On Mon, 13 May 2013 06:37:22 -0500, "Lloyd E. Sponenburgh"
Err... the basic difference between planers and shapers is that a
planer table moves and the tool is stationary while shapers are quite
the opposite. Nothing that I've seen restricts one, or the other to
any specific type of cut.
On Mon, 13 May 2013 19:28:00 -0500, "Lloyd E. Sponenburgh"
Lloyd, here's what the OP said:
Where have you ever seen a shaper with a 30 foot travel?
I figure the OP just got confused over which part was travelling.
There were some planers with travelling gantries, but I don't think
any were made in the US like that. They were late entrants, from those
Eastern European countries that made all kinds of special, enormous
machines, and they were used for work on huge stationary and marine
engines. I saw photos of them when I was at American Machinist but I
never saw one in the US.
I haven't. I've seen them with travels in excess of 12 feet, and they
were, in fact, moving-tool shapers, not planers.
On the second part -- "you figure", but instead of asking for
clarification, you just refute the OP's statement.
Why? That's either calling him stupid or a liar. Why not ask?
On Mon, 13 May 2013 20:25:35 -0500, "Lloyd E. Sponenburgh"
Because once he said "30 foot travel," I knew it wasn't a shaper. And
having watched big planers at work, machining lathe beds, it wouldn't
be hard to get confused over which part was travelling.
They don't make shapers with 30 feet of travel, Lloyd. They never did.
And what would the "bridge-like affair" be, if it was a shaper?
A traveler. In the Valejo shipyards, I saw a shaper once where the work
sat flat on a twin-bed affair like a lathe bed. The cutter traveled UNDER
the bed, on a separate set of ways between the two work-bed surfaces.
I don't know what it was (brand, etc), except it was a shaper. It might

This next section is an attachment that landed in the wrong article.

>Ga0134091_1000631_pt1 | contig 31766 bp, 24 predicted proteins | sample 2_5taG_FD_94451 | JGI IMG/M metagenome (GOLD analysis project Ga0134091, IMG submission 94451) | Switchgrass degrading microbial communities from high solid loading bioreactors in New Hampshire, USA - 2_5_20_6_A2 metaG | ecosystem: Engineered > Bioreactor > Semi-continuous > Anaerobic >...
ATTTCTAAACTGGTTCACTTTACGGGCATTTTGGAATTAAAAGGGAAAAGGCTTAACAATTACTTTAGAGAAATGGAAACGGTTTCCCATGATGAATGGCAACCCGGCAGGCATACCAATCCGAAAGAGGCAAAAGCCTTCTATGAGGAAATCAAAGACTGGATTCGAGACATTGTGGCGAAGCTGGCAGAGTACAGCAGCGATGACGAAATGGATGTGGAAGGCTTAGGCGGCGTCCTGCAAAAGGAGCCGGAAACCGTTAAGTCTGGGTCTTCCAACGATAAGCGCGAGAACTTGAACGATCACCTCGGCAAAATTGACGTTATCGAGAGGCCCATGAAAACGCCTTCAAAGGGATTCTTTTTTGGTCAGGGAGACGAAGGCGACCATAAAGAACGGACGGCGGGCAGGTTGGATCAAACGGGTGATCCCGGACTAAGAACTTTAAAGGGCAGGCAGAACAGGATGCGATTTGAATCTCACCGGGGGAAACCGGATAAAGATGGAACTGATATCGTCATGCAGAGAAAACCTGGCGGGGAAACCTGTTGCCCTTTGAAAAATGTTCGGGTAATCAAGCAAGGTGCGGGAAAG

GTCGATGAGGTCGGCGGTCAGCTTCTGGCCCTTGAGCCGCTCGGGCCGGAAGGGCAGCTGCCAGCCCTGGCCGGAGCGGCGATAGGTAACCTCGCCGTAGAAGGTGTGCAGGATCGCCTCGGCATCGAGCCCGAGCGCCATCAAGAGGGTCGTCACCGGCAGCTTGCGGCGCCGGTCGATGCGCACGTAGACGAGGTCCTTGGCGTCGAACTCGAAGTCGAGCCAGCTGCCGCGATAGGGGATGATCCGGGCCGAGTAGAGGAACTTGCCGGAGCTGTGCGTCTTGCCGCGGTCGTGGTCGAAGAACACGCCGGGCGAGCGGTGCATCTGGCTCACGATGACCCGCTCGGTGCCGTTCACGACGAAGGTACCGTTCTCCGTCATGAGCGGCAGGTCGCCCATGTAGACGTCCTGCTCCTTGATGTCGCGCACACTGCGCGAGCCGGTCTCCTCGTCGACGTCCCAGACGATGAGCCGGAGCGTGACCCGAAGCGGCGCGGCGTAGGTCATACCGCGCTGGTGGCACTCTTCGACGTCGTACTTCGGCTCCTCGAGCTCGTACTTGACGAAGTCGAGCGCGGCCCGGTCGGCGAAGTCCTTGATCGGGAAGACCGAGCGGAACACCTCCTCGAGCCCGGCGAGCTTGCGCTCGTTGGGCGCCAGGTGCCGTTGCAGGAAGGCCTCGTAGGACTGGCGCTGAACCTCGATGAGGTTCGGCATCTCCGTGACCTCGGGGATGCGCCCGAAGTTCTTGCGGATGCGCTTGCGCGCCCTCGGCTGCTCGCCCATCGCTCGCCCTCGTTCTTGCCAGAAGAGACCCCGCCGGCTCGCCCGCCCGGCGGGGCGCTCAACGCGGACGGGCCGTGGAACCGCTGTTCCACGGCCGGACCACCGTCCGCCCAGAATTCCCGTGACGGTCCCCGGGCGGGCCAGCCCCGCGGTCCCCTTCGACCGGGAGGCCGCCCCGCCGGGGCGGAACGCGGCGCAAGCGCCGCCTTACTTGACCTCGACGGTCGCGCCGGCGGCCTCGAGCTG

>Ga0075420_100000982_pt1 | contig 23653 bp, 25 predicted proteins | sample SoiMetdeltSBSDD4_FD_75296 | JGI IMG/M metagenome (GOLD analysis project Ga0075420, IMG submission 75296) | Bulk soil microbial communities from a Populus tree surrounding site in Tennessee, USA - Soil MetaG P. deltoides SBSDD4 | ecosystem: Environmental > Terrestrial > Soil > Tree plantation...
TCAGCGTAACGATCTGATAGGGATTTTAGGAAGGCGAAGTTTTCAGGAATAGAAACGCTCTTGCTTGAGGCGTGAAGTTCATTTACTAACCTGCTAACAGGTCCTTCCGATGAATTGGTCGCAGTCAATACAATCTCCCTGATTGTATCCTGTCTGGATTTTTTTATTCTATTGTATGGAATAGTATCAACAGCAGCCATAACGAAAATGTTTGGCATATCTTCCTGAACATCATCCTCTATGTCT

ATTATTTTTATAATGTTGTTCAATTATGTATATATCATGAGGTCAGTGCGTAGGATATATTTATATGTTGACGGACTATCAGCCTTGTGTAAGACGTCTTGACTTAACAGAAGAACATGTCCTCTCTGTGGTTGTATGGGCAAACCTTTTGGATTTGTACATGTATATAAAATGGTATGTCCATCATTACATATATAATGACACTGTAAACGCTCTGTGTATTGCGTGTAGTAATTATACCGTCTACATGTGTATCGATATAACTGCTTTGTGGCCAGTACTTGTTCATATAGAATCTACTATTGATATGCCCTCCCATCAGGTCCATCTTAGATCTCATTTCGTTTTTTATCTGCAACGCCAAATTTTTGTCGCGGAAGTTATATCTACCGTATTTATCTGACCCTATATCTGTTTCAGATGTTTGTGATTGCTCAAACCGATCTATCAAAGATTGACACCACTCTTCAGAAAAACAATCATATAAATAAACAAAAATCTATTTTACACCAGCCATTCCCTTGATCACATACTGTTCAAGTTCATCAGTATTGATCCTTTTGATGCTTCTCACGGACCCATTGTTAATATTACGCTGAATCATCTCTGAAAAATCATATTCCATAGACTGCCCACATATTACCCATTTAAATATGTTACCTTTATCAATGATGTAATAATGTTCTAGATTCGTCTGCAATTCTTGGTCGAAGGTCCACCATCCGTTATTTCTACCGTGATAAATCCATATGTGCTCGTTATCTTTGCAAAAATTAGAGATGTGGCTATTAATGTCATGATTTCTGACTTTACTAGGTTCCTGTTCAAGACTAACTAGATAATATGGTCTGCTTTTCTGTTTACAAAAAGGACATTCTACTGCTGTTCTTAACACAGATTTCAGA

have been custom-built for the Navy. But it was long, the work laid
flat, and the tooling moved UNDER the work.
The way it was built, it could've been 100 feet long (or a mile), and it
still would've worked just the same.
On Mon, 13 May 2013 20:49:06 -0500, "Lloyd E. Sponenburgh"
Oh, jeez. So what was it doing, cutting shapes, or planing surfaces?
I think you're stretching the term, although I'd have to see that one
to make a point about what to call it. As I said, there have been some
traveling-gantry planers made, and they were planing long, straight
surfaces, like a conventional planer. If that machine you're
describing is doing the same, I'd call it a planer.
But I'd have to see the workpieces.
Why are you calling it a shaper, if it's planing long surfaces?
Here's an old traveling-head planer (page 1074):
Here's another one:
The terms for these machines were once based on the kind of work they
do: planing, analagous to planing wood, and cutting out shapes. There
were also traveling-head shapers as well as traveling-head planers;
the traveling head on a shaper was intended for a different purpose,
however, as the "traveling" was along a horizontal axis. It allowed
the shaper to cut wider workpieces. If you go 'way back in time, there
were all kinds of configurations.
Anyway, whatever the OP saw, it was a planer if it had 30 feet of
travel. That's not for cutting out shapes. It's for planing long ways,
cylinder heads, bending-brake tooling, and, probably the primary uses
in the really old days, cutting a variety of things for the railroad
and marine-equipment industries that required long straight cuts.
It seems like _everyone_ this week taken to twisting words of a post to
their own meaning so they can make their non-sequitor answers fit the
problem? Not just misunderstanding a post, no; actually changing the
terms to fit their arguments! Where the heck do you read the word